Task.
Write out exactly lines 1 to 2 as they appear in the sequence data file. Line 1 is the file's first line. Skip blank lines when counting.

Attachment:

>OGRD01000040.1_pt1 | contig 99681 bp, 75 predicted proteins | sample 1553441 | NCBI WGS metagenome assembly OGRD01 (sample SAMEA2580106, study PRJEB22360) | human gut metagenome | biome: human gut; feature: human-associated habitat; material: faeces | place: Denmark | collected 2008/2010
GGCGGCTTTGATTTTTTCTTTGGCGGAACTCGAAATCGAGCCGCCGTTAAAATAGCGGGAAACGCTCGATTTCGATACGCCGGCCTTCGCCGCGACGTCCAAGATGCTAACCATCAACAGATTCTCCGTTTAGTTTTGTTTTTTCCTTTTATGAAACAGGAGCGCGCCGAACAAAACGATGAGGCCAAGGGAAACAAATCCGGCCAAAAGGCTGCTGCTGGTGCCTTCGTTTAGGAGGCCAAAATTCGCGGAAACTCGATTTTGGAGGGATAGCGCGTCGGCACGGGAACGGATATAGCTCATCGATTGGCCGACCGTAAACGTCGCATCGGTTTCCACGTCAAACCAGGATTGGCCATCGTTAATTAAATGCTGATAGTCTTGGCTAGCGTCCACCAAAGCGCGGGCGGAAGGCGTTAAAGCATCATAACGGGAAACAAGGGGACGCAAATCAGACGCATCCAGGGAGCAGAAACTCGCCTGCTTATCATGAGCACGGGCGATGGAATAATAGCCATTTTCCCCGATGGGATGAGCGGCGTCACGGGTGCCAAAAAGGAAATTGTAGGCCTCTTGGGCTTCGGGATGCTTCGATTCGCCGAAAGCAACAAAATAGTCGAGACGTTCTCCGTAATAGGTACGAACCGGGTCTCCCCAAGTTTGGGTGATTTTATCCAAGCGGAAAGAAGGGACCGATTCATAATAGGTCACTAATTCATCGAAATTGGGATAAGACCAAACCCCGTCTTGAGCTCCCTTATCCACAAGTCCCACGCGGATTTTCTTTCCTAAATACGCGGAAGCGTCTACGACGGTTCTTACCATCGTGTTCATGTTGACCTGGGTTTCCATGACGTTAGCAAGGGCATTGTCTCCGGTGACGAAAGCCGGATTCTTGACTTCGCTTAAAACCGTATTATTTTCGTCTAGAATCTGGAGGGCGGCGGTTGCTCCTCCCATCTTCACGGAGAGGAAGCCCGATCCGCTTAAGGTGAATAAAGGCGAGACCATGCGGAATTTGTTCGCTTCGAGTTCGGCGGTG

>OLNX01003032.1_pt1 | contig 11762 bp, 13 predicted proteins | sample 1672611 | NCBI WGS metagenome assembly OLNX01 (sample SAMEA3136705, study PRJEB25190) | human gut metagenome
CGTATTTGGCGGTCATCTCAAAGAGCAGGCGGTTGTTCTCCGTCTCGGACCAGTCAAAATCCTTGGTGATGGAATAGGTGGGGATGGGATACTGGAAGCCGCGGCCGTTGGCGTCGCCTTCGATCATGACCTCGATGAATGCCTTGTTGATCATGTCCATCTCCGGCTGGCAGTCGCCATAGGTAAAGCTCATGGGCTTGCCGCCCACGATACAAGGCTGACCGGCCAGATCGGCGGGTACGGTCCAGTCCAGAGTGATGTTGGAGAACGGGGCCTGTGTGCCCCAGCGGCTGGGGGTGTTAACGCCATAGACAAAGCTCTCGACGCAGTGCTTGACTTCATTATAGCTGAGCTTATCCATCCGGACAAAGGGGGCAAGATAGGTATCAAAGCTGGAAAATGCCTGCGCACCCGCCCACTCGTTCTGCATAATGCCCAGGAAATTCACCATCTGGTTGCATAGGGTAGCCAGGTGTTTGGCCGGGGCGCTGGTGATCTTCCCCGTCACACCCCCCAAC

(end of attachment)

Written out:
>OGRD01000040.1_pt1 | contig 99681 bp, 75 predicted proteins | sample 1553441 | NCBI WGS metagenome assembly OGRD01 (sample SAMEA2580106, study PRJEB22360) | human gut metagenome | biome: human gut; feature: human-associated habitat; material: faeces | place: Denmark | collected 2008/2010
GGCGGCTTTGATTTTTTCTTTGGCGGAACTCGAAATCGAGCCGCCGTTAAAATAGCGGGAAACGCTCGATTTCGATACGCCGGCCTTCGCCGCGACGTCCAAGATGCTAACCATCAACAGATTCTCCGTTTAGTTTTGTTTTTTCCTTTTATGAAACAGGAGCGCGCCGAACAAAACGATGAGGCCAAGGGAAACAAATCCGGCCAAAAGGCTGCTGCTGGTGCCTTCGTTTAGGAGGCCAAAATTCGCGGAAACTCGATTTTGGAGGGATAGCGCGTCGGCACGGGAACGGATATAGCTCATCGATTGGCCGACCGTAAACGTCGCATCGGTTTCCACGTCAAACCAGGATTGGCCATCGTTAATTAAATGCTGATAGTCTTGGCTAGCGTCCACCAAAGCGCGGGCGGAAGGCGTTAAAGCATCATAACGGGAAACAAGGGGACGCAAATCAGACGCATCCAGGGAGCAGAAACTCGCCTGCTTATCATGAGCACGGGCGATGGAATAATAGCCATTTTCCCCGATGGGATGAGCGGCGTCACGGGTGCCAAAAAGGAAATTGTAGGCCTCTTGGGCTTCGGGATGCTTCGATTCGCCGAAAGCAACAAAATAGTCGAGACGTTCTCCGTAATAGGTACGAACCGGGTCTCCCCAAGTTTGGGTGATTTTATCCAAGCGGAAAGAAGGGACCGATTCATAATAGGTCACTAATTCATCGAAATTGGGATAAGACCAAACCCCGTCTTGAGCTCCCTTATCCACAAGTCCCACGCGGATTTTCTTTCCTAAATACGCGGAAGCGTCTACGACGGTTCTTACCATCGTGTTCATGTTGACCTGGGTTTCCATGACGTTAGCAAGGGCATTGTCTCCGGTGACGAAAGCCGGATTCTTGACTTCGCTTAAAACCGTATTATTTTCGTCTAGAATCTGGAGGGCGGCGGTTGCTCCTCCCATCTTCACGGAGAGGAAGCCCGATCCGCTTAAGGTGAATAAAGGCGAGACCATGCGGAATTTGTTCGCTTCGAGTTCGGCGGTG